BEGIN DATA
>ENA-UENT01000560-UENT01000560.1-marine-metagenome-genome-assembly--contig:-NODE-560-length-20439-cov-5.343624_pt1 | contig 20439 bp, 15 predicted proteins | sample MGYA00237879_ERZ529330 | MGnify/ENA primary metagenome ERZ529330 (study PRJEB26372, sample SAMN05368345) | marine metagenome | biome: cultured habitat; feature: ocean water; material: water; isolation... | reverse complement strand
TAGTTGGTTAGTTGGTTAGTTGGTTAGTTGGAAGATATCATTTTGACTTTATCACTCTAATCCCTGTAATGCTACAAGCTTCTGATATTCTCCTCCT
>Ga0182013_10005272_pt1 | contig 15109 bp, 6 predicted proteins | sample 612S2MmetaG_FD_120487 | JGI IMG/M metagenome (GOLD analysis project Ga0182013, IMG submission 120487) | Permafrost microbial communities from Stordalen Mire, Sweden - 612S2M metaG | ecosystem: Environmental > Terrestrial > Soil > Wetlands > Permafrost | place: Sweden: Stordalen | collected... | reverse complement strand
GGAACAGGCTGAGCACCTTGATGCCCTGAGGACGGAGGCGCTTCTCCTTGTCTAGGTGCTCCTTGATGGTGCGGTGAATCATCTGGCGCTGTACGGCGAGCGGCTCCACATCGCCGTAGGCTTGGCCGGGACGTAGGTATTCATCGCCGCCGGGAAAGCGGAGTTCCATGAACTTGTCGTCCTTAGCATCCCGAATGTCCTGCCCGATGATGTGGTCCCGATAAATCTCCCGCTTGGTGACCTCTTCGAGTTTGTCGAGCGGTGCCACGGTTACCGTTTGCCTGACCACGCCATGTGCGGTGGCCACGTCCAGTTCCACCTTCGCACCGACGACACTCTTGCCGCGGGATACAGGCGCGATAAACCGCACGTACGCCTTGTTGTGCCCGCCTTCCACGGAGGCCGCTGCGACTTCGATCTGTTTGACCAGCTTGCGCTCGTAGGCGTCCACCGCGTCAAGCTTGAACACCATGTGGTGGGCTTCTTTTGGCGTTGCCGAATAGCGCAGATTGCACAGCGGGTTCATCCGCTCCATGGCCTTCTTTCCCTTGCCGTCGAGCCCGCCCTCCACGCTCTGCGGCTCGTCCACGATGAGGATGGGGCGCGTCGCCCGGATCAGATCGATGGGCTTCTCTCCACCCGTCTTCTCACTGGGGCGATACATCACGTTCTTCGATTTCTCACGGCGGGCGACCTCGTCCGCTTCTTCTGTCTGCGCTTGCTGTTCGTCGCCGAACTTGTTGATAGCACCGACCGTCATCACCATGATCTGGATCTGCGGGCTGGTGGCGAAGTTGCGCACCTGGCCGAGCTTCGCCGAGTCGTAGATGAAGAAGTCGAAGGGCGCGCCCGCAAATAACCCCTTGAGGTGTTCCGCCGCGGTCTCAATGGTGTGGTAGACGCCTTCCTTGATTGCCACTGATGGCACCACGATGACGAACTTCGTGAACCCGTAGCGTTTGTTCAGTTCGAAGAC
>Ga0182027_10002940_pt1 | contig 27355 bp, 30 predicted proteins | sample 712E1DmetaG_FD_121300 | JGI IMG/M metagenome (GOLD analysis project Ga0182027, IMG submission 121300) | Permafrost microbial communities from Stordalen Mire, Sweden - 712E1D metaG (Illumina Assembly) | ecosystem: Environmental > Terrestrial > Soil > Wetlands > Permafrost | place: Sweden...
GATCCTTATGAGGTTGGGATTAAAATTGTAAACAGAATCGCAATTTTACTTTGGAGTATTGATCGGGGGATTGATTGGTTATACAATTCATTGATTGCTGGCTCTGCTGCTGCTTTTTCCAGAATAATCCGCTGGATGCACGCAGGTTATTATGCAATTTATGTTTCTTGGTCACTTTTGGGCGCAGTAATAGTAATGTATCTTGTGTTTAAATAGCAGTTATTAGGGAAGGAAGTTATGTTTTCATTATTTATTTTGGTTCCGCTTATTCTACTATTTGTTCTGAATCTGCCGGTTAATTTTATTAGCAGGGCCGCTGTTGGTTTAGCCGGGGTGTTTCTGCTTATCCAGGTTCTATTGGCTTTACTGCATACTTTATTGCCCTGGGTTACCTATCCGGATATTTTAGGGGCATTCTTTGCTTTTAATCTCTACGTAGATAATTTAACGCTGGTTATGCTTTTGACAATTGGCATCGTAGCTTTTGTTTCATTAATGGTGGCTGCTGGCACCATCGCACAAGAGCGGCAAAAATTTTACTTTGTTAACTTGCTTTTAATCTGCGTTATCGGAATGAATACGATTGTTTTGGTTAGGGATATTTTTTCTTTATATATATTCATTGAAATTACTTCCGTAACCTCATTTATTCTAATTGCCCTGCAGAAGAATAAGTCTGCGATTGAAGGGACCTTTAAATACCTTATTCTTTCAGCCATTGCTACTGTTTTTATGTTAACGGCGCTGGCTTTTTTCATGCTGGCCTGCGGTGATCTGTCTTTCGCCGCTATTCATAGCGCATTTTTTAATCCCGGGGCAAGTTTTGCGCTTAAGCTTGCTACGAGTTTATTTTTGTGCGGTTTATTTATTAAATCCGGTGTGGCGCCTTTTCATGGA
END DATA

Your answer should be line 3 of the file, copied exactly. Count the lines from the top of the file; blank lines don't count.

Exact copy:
>Ga0182013_10005272_pt1 | contig 15109 bp, 6 predicted proteins | sample 612S2MmetaG_FD_120487 | JGI IMG/M metagenome (GOLD analysis project Ga0182013, IMG submission 120487) | Permafrost microbial communities from Stordalen Mire, Sweden - 612S2M metaG | ecosystem: Environmental > Terrestrial > Soil > Wetlands > Permafrost | place: Sweden: Stordalen | collected... | reverse complement strand